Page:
8.1 Magnetic Force
Earlier we have seen that the source of magnetic field is a single moving charge, or bunch of moving charges, in other words, electric current. We have seen that a moving charge or a current element generates the magnetic field. And, if we place any other moving charge, or current carrying wire into this magnetic field, now we will see that this magnetic field will exert a force on that moving charge or moving charges.
We first studied the first part of these interactions, and we have seen that how the magnetic field is generated from it’s source through Biot-Savart law. And, it was such that magnetic field is equal to μ0 over 4π integral of i dl cross r over r3, for a current carrying wire. Or, for a single charge, it was in the form of μ0 over 4π qv cross unit vector r̂ divided by r2.
So, these were the two different forms of Biot-Savart law which happens to calculate the magnetic field from it’s source. Also we have introduced Ampere’s law, which was given as integral of B dot dl integrated over a closed loop, or a closed contour, which was equal to μ0 times the net current flowing through the area surrounded by this loop.
Now, by applying these two laws, we were able to calculate the magnetic field from it’s source. Now, we’re going to look at the second part of these interactions of how this external magnetic field exerts a force on any other moving charge or a current carrying conductor placed into that region.
The force, the magnetic force exerted by an external magnetic field on a single current carrying charge is given in the form of FB is equal to qv cross B. That’s the mathematical expression for the magnetic force acting on a moving charge in an external magnetic field. So, key point over here is this magnetic field is an external magnetic field.
In other words, it is not the magnetic field generated by this moving charge. Again, as you recall, the electric field of a charge, will not exert a force on that charge. In a similar way, magnetic field of a moving charge will not exert a force on that charge. It will exert a force on other moving charge or charges.
Alright, if we first consider this force, the magnetic force, FB, since it is equal to qv cross B, we see that the magnitude of this force is going to be equal to magnitude of the first vector, and that is qv times the magnitude of the second vector B and times the sine of the angle between these two vectors.
Now, if you consider a positive charge, for example, moving with a velocity of v placed in a magnetic field region such that, let’s say, the B points in this direction, then the angle between qv and B is this angle. And, therefore the magnitude of this force is the magnitude of qv times the magnitude of the magnetic field vector times sine of the angle between these two vectors.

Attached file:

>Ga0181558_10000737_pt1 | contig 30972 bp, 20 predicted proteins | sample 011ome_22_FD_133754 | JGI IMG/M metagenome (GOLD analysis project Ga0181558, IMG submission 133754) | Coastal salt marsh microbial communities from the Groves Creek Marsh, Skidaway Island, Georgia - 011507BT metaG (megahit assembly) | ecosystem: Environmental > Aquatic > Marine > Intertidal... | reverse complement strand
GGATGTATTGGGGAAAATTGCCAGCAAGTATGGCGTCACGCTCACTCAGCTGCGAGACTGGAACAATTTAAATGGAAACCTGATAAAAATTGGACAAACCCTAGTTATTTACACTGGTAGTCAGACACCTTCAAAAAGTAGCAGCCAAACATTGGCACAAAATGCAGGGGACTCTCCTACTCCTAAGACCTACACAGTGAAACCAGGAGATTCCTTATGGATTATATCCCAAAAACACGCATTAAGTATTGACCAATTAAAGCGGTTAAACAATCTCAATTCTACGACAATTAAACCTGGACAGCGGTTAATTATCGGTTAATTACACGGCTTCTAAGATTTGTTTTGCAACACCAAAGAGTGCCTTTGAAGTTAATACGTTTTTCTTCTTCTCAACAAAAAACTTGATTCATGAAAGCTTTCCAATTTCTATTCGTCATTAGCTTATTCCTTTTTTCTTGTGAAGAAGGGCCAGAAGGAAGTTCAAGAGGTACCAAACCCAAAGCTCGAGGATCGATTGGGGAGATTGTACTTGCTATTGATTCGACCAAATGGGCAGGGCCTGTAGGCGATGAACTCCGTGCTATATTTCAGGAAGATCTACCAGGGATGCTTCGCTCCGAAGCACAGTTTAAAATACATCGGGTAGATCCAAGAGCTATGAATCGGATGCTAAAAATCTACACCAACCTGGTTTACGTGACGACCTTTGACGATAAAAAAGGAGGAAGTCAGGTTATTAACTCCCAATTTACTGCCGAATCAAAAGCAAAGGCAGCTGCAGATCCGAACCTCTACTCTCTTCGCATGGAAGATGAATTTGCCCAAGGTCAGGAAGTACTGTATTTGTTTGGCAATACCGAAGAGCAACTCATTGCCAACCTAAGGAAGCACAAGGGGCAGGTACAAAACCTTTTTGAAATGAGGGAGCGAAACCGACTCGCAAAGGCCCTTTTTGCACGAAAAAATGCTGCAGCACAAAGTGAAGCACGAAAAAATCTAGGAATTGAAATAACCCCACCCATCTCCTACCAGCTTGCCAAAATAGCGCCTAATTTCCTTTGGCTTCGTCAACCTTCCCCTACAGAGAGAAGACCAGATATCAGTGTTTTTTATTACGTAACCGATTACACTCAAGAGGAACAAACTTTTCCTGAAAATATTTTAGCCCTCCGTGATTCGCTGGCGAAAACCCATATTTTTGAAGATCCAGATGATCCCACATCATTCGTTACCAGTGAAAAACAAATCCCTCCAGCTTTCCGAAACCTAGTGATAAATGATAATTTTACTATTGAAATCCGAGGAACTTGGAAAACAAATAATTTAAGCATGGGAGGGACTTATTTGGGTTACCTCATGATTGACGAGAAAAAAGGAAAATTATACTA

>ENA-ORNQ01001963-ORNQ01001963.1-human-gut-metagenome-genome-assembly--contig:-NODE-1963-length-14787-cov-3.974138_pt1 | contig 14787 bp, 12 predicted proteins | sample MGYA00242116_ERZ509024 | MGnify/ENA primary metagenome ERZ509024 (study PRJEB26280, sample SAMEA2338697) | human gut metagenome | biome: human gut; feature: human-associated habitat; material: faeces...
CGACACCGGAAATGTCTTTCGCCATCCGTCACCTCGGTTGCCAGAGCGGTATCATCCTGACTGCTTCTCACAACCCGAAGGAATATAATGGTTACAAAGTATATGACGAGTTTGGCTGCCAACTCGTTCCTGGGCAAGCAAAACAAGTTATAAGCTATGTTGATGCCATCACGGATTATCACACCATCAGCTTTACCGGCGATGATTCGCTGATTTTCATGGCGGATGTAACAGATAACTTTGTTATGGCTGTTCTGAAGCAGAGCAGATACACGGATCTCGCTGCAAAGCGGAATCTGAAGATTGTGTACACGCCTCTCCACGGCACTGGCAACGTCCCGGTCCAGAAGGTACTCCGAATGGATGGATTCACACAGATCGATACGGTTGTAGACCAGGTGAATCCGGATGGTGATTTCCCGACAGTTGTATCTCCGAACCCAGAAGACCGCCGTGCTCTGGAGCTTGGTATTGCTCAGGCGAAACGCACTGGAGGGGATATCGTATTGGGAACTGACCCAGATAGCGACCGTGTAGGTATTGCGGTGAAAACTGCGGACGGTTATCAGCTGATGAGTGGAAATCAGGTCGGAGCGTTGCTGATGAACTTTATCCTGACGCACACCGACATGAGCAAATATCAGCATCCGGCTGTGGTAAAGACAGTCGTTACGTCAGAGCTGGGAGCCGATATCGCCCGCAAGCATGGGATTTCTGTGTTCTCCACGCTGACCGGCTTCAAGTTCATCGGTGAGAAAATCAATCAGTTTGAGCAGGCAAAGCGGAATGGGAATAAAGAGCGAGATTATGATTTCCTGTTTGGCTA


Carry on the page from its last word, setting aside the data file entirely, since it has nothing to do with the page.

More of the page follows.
The direction of this force will be determined from the right hand rule, because it is equal to the cross product of these two vectors. And, holding, in this case, right hand fingers in the direction of first vector qv, pointing in this direction, and adjusting them to curl towards this second vector, B, while keeping the thumb in up position, or in open position, we will see that for this case, the force on this charge exerted by this magnetic field will be pointing into the plane. In other words, the force on this charge is going to be pointing, for this configuration, into the plane.
Or, if you consider another example, such that, let’s say qv is in this direction and the magnetic field, B, is in this direction, and let’s assume that they represent a plane which is perpendicular to the plane of the the screen, in a three dimensional sense, something like this. Then, if we look at the qv cross B force, by applying the right hand rule, is going to be acting on this charge in this direction. In other words, perpendicular to the plane represented by v and B. So, this force is going to be perpendicular to the direction of both the magnetic field and as well as the velocity vector.
Of course, this is originating directly from the properties of the cross products. Well, so if we, then, write down the properties of the magnetic force, first we can say that the magnitude of FB is proportional to charge, the magnitude of the charge, and the magnitude of the velocity vector. And, it is proportional to the strength of the magnetic field. And, therefore, any time whenever one of these quantities, or all of them increases, then the force generated by the magnetic field on that moving charge will also increase. So, FB increases as qv and B increases.
And, second property, we can say that FB is perpendicular to vector qv, the velocity vector, and as well as it is perpendicular to the magnetic field vector. So, the force vector generated by the magnetic field is going to be always perpendicular to the plane represented by the velocity vector and the magnetic field vector. Moving on, if we look at the magnitude expression over here, the force will take it’s maximum value whenever the right hand side takes it’s maximum value, and that occurs when sine of